EEOC Issues Proposed Guidance as to Wellness Plan Incentives
The Americans with Disabilities Act (“ADA”) generally prohibits employers from making disability-related inquiries or requiring medical examinations. A common exception to that general prohibition permits voluntary medical examinations as part of an employee health program. The Equal Employment Opportunity Commission (“EEOC”) recently issued a proposed update to its regulations regarding employer wellness programs. The EEOC’s proposed rule addresses: (1) the extent to which employers may offer incentives to employees to participate in wellness programs; and (2) whether employers that comply with regulations implementing the Health Insurance Portability and Accountability Act (“HIPAA”) will also be in compliance with the ADA.
Wellness Program Incentives
Many employers offer incentives to their employees to encourage participation in a wellness program. Some employers even offer incentives based on whether an employee achieves certain health outcomes. The proposed rule provides that an “employee health program, including any disability-related inquiries and medical examinations that are part of such a program, must be reasonably designed to promote health or prevent disease.” It further states that for a program to be “voluntary,” an employer may not require an employee to participate in the program and may not deny coverage or limit the extent of coverage because of non-participation.
But what does it mean for participation to be “voluntary”? Previous guidance stated that a wellness program was voluntary if “an employer neither requires participation nor penalizes employees who do not participate.” The EEOC is now proposing a cap on the allowable incentive. Specifically, the use of incentives, regardless if in the form of a reward or penalty, will be considered voluntary if the maximum allowable incentive does not exceed 30 percent of the total cost of employee-only coverage.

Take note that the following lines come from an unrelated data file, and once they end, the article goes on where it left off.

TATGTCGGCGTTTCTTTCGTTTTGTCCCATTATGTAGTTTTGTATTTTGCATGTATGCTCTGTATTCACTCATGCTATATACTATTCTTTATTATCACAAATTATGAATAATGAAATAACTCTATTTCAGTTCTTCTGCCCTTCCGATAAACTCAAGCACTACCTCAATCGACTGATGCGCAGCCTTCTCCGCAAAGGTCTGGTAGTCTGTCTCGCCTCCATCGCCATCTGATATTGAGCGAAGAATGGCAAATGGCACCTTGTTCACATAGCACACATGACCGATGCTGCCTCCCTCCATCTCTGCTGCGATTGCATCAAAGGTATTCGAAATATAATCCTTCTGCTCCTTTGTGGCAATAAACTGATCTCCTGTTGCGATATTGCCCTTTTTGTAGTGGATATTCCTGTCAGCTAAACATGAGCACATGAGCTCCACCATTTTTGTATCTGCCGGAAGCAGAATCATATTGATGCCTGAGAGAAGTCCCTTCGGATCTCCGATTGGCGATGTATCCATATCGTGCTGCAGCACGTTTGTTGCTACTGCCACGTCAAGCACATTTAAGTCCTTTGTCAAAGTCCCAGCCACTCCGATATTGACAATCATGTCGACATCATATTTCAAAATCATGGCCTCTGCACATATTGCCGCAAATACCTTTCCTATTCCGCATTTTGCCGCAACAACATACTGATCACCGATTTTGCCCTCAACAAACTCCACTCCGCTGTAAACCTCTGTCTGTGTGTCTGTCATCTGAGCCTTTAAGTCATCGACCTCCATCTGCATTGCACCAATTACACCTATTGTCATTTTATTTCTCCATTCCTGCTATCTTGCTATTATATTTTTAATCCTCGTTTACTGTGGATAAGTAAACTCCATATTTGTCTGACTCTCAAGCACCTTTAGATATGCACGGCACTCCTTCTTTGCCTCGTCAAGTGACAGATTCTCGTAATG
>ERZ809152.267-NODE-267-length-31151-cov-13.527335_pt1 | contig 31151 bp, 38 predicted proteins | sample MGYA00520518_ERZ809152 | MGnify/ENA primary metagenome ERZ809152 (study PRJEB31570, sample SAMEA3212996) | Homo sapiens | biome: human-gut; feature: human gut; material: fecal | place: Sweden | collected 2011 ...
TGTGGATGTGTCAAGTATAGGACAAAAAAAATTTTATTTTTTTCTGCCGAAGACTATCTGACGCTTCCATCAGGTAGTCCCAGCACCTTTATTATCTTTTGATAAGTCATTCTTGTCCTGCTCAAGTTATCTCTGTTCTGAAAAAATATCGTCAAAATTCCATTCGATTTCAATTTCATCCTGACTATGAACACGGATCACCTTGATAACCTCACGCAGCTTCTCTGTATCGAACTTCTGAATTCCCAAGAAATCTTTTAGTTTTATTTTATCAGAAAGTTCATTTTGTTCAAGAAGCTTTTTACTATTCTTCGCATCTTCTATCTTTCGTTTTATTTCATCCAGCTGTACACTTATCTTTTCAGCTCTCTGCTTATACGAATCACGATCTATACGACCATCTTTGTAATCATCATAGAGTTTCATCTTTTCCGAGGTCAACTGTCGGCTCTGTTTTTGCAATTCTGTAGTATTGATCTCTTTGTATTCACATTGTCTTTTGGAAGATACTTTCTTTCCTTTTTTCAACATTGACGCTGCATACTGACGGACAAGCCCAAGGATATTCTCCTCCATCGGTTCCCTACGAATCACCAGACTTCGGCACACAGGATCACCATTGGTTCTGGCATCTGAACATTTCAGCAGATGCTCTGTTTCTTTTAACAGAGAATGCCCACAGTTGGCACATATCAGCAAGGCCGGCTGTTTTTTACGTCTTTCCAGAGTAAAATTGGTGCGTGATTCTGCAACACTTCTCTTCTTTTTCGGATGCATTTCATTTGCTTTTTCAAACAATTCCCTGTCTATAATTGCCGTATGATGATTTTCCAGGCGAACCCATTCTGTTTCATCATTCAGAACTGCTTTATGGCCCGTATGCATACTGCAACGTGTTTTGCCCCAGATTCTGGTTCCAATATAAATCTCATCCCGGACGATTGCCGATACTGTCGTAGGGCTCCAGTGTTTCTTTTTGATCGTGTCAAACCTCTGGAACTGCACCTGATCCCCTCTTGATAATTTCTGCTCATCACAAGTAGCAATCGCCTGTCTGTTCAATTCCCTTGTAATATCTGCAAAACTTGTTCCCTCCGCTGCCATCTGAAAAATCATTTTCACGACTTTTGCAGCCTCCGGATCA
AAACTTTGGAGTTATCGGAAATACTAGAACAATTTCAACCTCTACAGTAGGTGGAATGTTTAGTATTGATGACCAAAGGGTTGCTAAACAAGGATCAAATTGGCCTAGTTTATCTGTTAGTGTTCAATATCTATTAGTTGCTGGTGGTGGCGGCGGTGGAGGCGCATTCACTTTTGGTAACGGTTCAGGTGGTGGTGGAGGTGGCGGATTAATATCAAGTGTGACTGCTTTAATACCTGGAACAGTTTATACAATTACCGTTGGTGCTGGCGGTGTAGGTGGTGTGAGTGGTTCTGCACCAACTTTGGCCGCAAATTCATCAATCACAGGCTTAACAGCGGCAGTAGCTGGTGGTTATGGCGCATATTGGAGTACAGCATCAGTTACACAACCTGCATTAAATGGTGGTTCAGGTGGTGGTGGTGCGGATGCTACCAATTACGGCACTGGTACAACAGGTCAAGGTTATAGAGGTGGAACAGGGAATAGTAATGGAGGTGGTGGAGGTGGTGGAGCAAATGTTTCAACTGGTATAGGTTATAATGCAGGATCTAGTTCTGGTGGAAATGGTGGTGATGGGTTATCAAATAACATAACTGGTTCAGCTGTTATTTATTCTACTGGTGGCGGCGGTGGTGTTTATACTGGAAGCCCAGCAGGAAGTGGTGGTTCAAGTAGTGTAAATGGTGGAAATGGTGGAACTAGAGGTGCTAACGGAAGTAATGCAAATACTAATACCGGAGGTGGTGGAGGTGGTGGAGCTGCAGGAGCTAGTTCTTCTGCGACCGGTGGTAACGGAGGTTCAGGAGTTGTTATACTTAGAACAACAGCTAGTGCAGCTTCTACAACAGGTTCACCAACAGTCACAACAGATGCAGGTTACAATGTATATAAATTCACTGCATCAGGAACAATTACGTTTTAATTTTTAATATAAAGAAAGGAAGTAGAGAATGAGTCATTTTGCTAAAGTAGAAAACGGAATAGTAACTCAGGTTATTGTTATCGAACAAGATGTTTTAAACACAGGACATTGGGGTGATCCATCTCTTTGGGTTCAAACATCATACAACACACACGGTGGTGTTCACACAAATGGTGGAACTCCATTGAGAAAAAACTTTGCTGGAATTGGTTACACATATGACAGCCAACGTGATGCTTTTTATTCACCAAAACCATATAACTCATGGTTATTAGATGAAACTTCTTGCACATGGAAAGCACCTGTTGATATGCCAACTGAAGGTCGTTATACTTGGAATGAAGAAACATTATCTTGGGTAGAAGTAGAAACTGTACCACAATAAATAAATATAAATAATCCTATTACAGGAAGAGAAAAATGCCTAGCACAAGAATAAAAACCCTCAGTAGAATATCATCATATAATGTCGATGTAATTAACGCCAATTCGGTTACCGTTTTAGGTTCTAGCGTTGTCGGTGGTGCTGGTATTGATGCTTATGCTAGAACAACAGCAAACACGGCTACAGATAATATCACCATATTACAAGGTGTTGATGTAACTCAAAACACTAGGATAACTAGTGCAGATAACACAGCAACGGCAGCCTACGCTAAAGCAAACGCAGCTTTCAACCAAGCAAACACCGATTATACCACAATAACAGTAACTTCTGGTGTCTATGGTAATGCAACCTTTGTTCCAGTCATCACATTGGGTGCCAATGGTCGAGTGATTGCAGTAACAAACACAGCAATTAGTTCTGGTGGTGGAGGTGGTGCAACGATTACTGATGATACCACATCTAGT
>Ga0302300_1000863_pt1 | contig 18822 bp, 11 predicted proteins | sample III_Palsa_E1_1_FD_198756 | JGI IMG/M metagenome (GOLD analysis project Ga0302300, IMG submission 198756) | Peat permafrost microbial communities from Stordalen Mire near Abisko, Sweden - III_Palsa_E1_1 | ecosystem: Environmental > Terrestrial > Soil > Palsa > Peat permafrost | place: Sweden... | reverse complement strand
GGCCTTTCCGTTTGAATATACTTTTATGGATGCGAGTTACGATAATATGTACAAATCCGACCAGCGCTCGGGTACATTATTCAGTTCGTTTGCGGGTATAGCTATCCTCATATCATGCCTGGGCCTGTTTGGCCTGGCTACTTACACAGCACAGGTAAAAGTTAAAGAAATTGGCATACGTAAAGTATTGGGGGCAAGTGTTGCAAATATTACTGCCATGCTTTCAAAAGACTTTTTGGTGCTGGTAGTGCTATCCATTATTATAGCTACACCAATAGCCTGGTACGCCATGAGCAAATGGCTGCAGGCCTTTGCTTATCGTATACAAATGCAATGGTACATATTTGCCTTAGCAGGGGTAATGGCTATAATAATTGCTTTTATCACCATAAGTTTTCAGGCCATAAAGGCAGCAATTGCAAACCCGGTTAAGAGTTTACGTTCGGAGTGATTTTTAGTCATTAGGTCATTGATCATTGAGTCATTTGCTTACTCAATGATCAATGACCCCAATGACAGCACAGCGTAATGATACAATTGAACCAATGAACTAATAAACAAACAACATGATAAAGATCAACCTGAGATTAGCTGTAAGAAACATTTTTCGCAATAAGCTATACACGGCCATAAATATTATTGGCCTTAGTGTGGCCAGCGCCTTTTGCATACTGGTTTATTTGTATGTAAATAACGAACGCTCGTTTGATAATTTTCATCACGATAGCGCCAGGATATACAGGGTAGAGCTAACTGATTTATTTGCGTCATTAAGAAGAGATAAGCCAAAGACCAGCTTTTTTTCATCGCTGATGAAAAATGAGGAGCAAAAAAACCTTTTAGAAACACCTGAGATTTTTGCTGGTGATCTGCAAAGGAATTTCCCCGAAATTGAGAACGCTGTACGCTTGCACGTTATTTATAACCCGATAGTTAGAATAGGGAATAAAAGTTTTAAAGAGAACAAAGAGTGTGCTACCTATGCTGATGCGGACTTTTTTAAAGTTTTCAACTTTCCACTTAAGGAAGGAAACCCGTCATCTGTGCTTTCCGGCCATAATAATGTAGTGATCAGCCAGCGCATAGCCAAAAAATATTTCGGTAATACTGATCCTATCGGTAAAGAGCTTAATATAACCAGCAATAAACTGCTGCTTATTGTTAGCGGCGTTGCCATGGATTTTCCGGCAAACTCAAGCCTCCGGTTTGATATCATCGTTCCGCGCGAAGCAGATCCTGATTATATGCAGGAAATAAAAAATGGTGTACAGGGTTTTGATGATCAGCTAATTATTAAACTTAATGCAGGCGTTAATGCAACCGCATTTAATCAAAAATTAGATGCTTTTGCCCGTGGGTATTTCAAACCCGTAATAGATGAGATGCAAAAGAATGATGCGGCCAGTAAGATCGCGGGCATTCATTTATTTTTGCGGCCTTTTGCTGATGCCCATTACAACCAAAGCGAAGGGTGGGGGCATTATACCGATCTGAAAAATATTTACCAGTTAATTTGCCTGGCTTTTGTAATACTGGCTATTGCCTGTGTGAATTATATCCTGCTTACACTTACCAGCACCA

The EEOC also noted that “compliance with rules concerning voluntary employee health programs does not ensure compliance with all the anti-discrimination laws EEOC enforces.”
The EEOC indicated that it has a responsibility to interpret the ADA in a manner that reflects both the ADA's goal of limiting employer access to medical information and HIPAA's and the Affordable Care Act's provisions promoting wellness programs.
Accordingly, wellness programs that are part of group health plans must comply with the ADA and must also comply with HIPAA requirements. Although HIPAA generally prohibits discrimination against participants in terms of premiums, benefits, or eligibility based on health factors, it provides an exception that permits financial incentives in connection with health promotion and disease prevention programs.
Employers may offer “wellness programs” in order to improve employees’ health and reduce health care costs. These programs include nutrition classes, exercise facilities, weight loss programs and smoking cessation programs. Wellness programs may also include health risk assessments and biometric screenings that measure health risk factors such as body weight, cholesterol, and blood pressure levels.
Under the ADA, employers are only permitted to make health-related inquires or require employees to undergo medical examinations in limited situations, such as when they are voluntary and part of an employee health program.
Word of Caution
These are the only proposed rules. Comments will be accepted for 60 days from the date of publication. However, employers that have or are considering implementing wellness programs must be careful to ensure that they comply with the current and any future ADA regulations, as well as HIPAA requirements.
It you would like more information about submitting comments, please do not hesitate to contact your Butzel Long Labor and Employment attorney.